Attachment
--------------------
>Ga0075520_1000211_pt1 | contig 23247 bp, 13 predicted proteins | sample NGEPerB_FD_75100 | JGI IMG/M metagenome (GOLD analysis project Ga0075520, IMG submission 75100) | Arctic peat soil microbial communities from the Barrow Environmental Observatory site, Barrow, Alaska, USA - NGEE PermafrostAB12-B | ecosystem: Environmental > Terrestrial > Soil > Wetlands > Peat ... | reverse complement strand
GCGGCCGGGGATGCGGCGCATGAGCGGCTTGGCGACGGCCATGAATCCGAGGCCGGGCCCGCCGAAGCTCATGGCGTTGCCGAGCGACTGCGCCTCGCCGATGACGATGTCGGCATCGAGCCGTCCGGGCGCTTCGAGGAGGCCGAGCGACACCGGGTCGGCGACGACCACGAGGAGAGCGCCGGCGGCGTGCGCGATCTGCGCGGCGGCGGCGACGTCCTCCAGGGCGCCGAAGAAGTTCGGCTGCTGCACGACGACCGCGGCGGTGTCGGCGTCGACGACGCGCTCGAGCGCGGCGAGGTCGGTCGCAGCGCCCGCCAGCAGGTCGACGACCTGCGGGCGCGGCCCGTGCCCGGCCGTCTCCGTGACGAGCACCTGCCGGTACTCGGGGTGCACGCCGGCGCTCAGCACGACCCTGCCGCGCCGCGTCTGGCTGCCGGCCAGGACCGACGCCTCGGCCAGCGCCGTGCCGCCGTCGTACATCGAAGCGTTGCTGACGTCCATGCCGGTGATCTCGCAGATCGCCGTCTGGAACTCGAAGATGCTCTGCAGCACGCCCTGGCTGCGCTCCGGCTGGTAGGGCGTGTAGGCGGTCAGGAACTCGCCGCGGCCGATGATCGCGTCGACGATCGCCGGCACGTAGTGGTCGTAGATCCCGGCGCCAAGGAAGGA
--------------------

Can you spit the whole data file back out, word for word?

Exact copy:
>Ga0075520_1000211_pt1 | contig 23247 bp, 13 predicted proteins | sample NGEPerB_FD_75100 | JGI IMG/M metagenome (GOLD analysis project Ga0075520, IMG submission 75100) | Arctic peat soil microbial communities from the Barrow Environmental Observatory site, Barrow, Alaska, USA - NGEE PermafrostAB12-B | ecosystem: Environmental > Terrestrial > Soil > Wetlands > Peat ... | reverse complement strand
GCGGCCGGGGATGCGGCGCATGAGCGGCTTGGCGACGGCCATGAATCCGAGGCCGGGCCCGCCGAAGCTCATGGCGTTGCCGAGCGACTGCGCCTCGCCGATGACGATGTCGGCATCGAGCCGTCCGGGCGCTTCGAGGAGGCCGAGCGACACCGGGTCGGCGACGACCACGAGGAGAGCGCCGGCGGCGTGCGCGATCTGCGCGGCGGCGGCGACGTCCTCCAGGGCGCCGAAGAAGTTCGGCTGCTGCACGACGACCGCGGCGGTGTCGGCGTCGACGACGCGCTCGAGCGCGGCGAGGTCGGTCGCAGCGCCCGCCAGCAGGTCGACGACCTGCGGGCGCGGCCCGTGCCCGGCCGTCTCCGTGACGAGCACCTGCCGGTACTCGGGGTGCACGCCGGCGCTCAGCACGACCCTGCCGCGCCGCGTCTGGCTGCCGGCCAGGACCGACGCCTCGGCCAGCGCCGTGCCGCCGTCGTACATCGAAGCGTTGCTGACGTCCATGCCGGTGATCTCGCAGATCGCCGTCTGGAACTCGAAGATGCTCTGCAGCACGCCCTGGCTGCGCTCCGGCTGGTAGGGCGTGTAGGCGGTCAGGAACTCGCCGCGGCCGATGATCGCGTCGACGATCGCCGGCACGTAGTGGTCGTAGATCCCGGCGCCAAGGAAGGA